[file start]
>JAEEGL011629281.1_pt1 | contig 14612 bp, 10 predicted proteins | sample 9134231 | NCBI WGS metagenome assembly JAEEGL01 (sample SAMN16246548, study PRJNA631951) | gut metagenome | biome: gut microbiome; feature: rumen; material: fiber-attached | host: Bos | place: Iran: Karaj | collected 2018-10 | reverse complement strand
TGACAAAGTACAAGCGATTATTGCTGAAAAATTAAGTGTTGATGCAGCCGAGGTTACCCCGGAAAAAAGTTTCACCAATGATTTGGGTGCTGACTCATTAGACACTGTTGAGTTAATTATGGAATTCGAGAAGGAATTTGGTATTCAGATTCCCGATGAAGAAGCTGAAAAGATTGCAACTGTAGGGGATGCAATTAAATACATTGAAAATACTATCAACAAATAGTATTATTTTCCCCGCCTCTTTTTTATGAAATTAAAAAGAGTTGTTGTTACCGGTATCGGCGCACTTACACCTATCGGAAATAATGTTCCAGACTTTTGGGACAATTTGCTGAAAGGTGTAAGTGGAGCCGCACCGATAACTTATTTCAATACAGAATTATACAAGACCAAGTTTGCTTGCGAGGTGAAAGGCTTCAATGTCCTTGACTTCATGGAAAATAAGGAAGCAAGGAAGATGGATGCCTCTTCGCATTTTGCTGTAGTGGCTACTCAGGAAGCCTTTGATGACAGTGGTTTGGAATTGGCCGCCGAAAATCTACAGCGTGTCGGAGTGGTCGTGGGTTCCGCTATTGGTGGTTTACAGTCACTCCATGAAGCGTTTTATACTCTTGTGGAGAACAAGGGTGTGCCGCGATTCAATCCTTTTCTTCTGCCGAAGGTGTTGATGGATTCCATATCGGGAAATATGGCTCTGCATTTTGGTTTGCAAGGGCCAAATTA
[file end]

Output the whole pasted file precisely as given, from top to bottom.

>JAEEGL011629281.1_pt1 | contig 14612 bp, 10 predicted proteins | sample 9134231 | NCBI WGS metagenome assembly JAEEGL01 (sample SAMN16246548, study PRJNA631951) | gut metagenome | biome: gut microbiome; feature: rumen; material: fiber-attached | host: Bos | place: Iran: Karaj | collected 2018-10 | reverse complement strand
TGACAAAGTACAAGCGATTATTGCTGAAAAATTAAGTGTTGATGCAGCCGAGGTTACCCCGGAAAAAAGTTTCACCAATGATTTGGGTGCTGACTCATTAGACACTGTTGAGTTAATTATGGAATTCGAGAAGGAATTTGGTATTCAGATTCCCGATGAAGAAGCTGAAAAGATTGCAACTGTAGGGGATGCAATTAAATACATTGAAAATACTATCAACAAATAGTATTATTTTCCCCGCCTCTTTTTTATGAAATTAAAAAGAGTTGTTGTTACCGGTATCGGCGCACTTACACCTATCGGAAATAATGTTCCAGACTTTTGGGACAATTTGCTGAAAGGTGTAAGTGGAGCCGCACCGATAACTTATTTCAATACAGAATTATACAAGACCAAGTTTGCTTGCGAGGTGAAAGGCTTCAATGTCCTTGACTTCATGGAAAATAAGGAAGCAAGGAAGATGGATGCCTCTTCGCATTTTGCTGTAGTGGCTACTCAGGAAGCCTTTGATGACAGTGGTTTGGAATTGGCCGCCGAAAATCTACAGCGTGTCGGAGTGGTCGTGGGTTCCGCTATTGGTGGTTTACAGTCACTCCATGAAGCGTTTTATACTCTTGTGGAGAACAAGGGTGTGCCGCGATTCAATCCTTTTCTTCTGCCGAAGGTGTTGATGGATTCCATATCGGGAAATATGGCTCTGCATTTTGGTTTGCAAGGGCCAAATTA